By the end of 2002, our first drummer, Scott (who was older than us and married, with a newly-built home, full time job, and newborn son) was no longer able to tour as extensively or to potentially move out of Wisconsin, which we were considering. By this time Saving Face had gotten into the punk/indie [independent] scene in Madison enough that we knew all the local musicians, but it was actually Scott who suggested Matt, who had played drums with a few of Madison’s more prominent punk bands.
So that’s how we ended up with Matt, who has now been with us for a year and has already done wonders for the band musically and otherwise.
TA: You and Ryan refer to yourselves as ‘musical soulmates.’ What’s it like collaborating with a musical soulmate?
Saturday: Well, it’s good and bad. (Laughing) Bad in that you can’t ever abandon your musical soulmate no matter how much you sometimes wish you could — but good because it’s like writing music with a part of your brain you don’t actually have but really need in order to complete a song.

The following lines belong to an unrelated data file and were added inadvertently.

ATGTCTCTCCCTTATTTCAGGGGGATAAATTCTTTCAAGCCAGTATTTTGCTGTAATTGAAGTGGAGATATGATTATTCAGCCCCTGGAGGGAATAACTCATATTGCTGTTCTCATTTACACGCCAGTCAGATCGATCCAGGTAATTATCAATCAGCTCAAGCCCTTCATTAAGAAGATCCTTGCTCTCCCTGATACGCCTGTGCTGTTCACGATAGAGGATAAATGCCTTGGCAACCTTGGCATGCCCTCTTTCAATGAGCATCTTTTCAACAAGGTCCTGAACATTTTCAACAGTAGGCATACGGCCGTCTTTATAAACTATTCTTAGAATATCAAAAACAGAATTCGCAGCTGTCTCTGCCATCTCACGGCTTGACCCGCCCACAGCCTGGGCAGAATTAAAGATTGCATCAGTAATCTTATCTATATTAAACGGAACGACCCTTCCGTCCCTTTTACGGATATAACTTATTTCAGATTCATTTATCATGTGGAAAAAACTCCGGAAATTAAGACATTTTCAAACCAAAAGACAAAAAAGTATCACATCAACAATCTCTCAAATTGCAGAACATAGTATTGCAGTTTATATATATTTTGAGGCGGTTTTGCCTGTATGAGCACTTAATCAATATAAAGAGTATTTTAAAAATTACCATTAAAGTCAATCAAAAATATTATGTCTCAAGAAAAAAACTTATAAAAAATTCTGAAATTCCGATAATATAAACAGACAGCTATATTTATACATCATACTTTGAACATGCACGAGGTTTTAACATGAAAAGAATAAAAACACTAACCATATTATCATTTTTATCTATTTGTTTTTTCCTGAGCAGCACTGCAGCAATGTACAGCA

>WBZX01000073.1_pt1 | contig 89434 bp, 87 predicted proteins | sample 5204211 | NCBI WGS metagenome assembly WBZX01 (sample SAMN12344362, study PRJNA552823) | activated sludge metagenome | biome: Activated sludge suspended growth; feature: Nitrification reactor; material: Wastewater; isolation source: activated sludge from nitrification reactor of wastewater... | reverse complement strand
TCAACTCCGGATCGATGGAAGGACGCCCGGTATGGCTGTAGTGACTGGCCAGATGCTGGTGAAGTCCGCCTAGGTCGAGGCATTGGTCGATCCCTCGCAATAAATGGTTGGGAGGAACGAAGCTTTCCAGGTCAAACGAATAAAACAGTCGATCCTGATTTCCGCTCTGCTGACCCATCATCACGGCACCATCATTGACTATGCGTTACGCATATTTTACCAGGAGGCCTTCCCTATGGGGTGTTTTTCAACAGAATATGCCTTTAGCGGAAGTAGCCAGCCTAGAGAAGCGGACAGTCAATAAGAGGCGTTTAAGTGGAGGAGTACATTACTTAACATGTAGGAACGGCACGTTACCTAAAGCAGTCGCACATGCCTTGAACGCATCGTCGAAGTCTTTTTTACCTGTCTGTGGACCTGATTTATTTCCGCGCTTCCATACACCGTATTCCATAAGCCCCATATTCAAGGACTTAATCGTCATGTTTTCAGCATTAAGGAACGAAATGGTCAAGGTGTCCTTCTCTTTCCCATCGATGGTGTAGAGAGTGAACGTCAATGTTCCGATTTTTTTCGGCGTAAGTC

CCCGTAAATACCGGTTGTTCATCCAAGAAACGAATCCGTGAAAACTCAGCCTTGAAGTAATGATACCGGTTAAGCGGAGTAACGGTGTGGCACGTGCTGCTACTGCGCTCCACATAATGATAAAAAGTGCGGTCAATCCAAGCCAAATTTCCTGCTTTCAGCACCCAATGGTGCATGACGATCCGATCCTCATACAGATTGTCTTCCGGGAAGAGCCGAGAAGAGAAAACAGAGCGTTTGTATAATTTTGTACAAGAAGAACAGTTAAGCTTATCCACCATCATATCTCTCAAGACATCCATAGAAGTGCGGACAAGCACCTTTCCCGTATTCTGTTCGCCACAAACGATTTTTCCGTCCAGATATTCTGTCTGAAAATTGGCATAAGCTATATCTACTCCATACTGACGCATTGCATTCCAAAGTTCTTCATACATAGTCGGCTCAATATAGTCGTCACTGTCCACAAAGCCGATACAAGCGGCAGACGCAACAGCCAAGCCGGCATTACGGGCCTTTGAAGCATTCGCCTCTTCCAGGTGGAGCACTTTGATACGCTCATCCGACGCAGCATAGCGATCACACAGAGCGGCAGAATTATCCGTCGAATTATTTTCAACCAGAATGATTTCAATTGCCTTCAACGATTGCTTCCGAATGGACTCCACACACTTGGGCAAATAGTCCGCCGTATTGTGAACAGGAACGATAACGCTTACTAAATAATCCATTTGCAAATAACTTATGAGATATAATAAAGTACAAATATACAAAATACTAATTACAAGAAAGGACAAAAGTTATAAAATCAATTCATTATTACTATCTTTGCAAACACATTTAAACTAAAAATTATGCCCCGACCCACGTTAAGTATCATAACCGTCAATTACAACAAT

Ryan and I know each other so well now, and know each other’s styles of writing, and share such a similar taste in music and songwriting that the songs almost write themselves.... Almost.
TA: Your song "One Brite Star" has a true romantic streak to it. It’s my favorite Saving Face song. How did the lyrics and music for that song come about?
Saturday: First of all, thanks for compliment! The great thing about that song — and I’m so glad you picked it out because of this — is that I wrote it for myself.
I wrote it at a time in my life when I was sure I would never meet someone who would write me a kick-ass love song. The lyrics were inspired by idealized memories of past relationships I had been in, and idealized feelings I had in the relationship I was in at the time. Idealized being the operative word there.
One Brite Star
(Music: Saving Face; Lyrics: Sarah Saturday)